Shanghai-based China Eastern, the nation’s second-largest carrier, climbed 2.9 percent to a two-month high of $17.30.
The airlines will show substantial profit improvements on rising traffic, lower fuel costs and appreciation in the Chinese yuan, UOB-Kay Hian analysts said in the note yesterday. China Southern, which is scheduled to post third-quarter results tomorrow, may say net income increased 24 times from the previous three months, according to the UOB-Kay report. China Eastern is scheduled to release earnings on Oct. 30.
Government data released since Oct. 13 has shown China’s overseas shipments grew a better-than-estimated 9.9 percent last month from a year earlier, and that investment expansion exceeded the median projection of analysts, rising 20.5 percent in the first three quarters. Retail sales advanced 14.2 percent in September, the most since March, while industrial output grew 9.2 percent from a three-year low of 8.9 percent in August.
“China is meaningfully outperforming the broad emerging market so far this year,” Harting at AllianceBernstein said. The MSCI China Index has advanced 11.5 percent in 2012, compared with an 8.5 percent gain in the MSCI gauge for emerging-market equities.
ADRs of Huaneng Power, China’s largest electricity producer, climbed 2.5 percent to $30.88, the highest level since August 2009. The stock was mentioned as a top pick at BNP Paribas after the utility company said third-quarter net income surged 757 percent from a year earlier, in an Oct. 23 statement.
Renren, the Beijing-based owner of a real-name networking website, climbed for a third day, adding 2 percent for a one-week high of $3.56 in the U.S.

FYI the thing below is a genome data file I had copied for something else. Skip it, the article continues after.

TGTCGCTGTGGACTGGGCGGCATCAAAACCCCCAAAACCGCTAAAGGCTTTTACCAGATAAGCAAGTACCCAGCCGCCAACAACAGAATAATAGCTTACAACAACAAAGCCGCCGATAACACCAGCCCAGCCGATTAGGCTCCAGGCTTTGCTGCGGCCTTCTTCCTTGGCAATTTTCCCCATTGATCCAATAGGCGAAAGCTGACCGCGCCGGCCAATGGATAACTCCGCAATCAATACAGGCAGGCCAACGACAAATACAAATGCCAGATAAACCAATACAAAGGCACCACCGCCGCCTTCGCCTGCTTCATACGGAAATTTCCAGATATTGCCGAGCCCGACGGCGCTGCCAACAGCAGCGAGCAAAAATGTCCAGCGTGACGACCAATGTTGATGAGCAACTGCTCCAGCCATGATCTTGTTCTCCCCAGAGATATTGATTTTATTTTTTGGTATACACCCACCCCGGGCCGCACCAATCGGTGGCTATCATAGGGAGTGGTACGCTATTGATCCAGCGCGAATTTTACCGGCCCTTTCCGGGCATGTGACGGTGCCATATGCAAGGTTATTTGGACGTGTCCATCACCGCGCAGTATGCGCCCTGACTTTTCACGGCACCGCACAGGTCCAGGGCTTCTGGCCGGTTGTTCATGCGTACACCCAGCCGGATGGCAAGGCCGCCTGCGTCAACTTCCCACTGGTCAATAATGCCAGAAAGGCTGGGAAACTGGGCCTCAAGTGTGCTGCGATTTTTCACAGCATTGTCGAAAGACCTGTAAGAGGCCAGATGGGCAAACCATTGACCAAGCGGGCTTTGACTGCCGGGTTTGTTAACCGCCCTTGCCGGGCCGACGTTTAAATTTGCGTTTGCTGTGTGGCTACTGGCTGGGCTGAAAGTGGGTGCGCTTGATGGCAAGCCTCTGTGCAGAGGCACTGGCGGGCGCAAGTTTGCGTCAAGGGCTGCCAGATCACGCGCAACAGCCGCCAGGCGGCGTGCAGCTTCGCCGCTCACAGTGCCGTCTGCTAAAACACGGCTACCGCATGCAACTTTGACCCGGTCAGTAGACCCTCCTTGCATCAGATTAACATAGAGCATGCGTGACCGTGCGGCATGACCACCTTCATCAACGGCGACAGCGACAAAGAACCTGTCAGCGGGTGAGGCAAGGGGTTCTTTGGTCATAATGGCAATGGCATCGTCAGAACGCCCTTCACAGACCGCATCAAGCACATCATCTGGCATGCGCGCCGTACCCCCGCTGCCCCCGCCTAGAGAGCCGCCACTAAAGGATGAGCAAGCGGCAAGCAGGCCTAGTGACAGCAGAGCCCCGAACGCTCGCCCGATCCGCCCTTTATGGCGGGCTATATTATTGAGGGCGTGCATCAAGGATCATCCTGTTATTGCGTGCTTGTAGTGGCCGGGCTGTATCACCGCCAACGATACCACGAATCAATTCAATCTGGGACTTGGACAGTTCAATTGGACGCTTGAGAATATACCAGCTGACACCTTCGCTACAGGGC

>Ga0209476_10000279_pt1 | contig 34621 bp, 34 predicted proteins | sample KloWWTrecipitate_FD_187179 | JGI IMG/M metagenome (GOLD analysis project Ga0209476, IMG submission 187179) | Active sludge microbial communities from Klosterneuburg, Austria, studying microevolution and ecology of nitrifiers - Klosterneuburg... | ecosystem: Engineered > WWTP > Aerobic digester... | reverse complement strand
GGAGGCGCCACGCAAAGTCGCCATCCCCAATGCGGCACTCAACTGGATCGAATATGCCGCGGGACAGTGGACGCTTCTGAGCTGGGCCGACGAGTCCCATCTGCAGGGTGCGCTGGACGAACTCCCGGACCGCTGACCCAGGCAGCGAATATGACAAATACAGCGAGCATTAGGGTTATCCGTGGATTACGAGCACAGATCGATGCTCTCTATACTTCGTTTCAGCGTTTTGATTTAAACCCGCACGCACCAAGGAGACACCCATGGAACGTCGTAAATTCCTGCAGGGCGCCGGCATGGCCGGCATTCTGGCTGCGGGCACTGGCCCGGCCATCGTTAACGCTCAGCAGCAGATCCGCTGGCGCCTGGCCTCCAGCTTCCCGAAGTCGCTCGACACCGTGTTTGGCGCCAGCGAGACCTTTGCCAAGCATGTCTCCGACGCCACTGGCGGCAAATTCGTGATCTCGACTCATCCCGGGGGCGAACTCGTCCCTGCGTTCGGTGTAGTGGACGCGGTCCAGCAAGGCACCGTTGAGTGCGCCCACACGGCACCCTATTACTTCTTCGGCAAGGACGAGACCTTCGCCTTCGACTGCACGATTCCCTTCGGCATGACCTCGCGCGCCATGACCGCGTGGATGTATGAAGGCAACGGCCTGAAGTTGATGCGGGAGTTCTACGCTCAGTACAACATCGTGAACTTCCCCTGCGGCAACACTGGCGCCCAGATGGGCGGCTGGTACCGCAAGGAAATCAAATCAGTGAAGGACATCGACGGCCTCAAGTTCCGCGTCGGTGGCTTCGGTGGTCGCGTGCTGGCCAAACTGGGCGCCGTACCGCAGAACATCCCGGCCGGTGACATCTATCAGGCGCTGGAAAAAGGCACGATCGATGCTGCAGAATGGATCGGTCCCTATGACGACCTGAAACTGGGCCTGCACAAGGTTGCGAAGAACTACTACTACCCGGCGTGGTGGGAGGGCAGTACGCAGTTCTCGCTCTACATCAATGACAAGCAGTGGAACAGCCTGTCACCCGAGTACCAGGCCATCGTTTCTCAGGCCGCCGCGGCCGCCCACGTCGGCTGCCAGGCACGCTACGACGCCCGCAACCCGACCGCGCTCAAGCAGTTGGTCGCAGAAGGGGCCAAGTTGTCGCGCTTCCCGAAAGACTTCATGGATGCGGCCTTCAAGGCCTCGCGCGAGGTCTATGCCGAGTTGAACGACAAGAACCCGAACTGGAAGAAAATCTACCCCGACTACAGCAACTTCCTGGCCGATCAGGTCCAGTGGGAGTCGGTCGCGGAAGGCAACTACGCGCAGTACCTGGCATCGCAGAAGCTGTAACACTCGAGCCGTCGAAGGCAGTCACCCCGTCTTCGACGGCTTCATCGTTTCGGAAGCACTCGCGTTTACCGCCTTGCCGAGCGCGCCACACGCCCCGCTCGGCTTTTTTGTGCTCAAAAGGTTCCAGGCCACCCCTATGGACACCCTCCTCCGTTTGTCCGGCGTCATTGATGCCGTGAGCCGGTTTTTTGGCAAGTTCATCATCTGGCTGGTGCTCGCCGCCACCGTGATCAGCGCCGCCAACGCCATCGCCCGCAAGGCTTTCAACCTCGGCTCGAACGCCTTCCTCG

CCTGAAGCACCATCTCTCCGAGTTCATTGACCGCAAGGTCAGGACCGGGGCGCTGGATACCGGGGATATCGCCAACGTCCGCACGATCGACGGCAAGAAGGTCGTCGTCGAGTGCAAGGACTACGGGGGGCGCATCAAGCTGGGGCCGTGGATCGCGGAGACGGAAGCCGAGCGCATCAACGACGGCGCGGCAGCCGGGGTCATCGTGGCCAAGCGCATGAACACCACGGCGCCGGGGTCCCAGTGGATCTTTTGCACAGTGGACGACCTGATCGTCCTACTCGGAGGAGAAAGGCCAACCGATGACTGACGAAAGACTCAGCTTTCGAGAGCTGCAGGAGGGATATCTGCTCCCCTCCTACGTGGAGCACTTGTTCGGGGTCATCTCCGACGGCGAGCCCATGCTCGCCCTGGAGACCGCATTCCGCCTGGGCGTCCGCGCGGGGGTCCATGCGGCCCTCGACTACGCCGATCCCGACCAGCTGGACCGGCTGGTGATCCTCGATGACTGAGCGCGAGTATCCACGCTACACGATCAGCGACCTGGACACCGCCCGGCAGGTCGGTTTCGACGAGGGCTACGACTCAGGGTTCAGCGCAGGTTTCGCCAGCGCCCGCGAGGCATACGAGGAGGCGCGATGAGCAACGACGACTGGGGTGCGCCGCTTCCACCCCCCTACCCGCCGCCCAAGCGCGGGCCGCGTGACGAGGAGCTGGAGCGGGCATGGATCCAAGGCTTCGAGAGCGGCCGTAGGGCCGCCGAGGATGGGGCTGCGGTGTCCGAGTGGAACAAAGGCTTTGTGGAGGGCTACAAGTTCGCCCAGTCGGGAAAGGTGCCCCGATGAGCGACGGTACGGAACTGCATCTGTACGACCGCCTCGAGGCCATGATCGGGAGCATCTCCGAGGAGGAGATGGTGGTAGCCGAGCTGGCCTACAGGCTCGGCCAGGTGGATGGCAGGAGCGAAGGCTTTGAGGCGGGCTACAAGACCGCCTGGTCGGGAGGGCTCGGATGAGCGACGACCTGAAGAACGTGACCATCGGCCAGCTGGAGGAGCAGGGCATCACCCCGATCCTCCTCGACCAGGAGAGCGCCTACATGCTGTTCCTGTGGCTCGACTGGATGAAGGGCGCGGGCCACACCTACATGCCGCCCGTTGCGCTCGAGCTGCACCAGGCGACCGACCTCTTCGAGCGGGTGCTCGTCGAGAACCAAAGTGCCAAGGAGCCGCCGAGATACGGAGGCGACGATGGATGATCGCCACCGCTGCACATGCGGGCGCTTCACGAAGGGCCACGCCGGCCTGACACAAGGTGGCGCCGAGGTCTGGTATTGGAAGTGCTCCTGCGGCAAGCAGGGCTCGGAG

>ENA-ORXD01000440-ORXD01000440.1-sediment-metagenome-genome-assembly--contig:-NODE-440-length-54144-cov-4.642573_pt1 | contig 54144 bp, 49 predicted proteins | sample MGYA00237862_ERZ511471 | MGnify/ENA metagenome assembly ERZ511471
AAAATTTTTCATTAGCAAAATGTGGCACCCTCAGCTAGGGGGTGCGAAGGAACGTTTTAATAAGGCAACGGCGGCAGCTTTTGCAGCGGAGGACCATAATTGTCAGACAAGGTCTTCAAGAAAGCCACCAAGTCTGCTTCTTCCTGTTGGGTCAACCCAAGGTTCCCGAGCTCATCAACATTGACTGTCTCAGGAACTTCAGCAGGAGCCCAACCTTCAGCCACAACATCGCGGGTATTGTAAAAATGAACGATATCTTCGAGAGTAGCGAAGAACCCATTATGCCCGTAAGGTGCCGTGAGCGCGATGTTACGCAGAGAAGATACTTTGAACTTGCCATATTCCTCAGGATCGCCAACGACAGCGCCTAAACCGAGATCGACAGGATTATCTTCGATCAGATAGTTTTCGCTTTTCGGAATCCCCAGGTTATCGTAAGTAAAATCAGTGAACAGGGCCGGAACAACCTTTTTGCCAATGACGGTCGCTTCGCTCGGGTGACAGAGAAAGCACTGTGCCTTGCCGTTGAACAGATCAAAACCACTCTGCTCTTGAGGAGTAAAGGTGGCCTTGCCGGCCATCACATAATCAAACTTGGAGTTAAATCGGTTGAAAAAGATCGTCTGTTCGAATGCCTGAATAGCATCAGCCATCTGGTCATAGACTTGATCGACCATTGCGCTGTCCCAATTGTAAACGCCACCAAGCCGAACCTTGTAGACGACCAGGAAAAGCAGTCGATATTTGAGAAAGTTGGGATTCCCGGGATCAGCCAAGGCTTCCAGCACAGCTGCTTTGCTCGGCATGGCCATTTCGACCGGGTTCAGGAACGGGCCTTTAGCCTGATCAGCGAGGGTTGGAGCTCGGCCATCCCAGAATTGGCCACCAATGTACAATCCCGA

Facebook, based in Menlo Park, California, jumped 19 percent yesterday after reporting a 32 percent increase in sales to $1.26 billion last quarter, exceeding the $1.23 billion average estimate of 34 analysts surveyed by Bloomberg.
Youku Tudou Inc., which owns the most popular video websites in China, advanced 2.2 percent to $20.31, the steepest rally in a week.
China Mobile Ltd., the nation’s largest wireless carrier, surged 3.4 percent to $56.56 in New York, rising the most since March 9. SWS Research Co. analyst Jim Tang raised his recommendation on the company to neutral from underperform yesterday, lifting the price target for its Hong Kong stock to HK$83, or $10.70. Each ADR represents five Hong Kong shares.
Twelve-month non-deliverable forwards on China’s yuan strengthened 0.1 percent to 6.3670 per dollar in New York, after the currency traded unchanged at 6.2480 against the greenback in Shanghai yesterday.
The 30-day volatility in the Bloomberg China-US gauge fell to 16.4 yesterday from 17.5 on Oct. 23, and compares with this year’s average of 23.1. The Bloomberg Chinese Reverse Mergers Index, which tracks a basket of companies that gained U.S. listings after buying firms that already trade, retreated 0.2 percent to 71.53.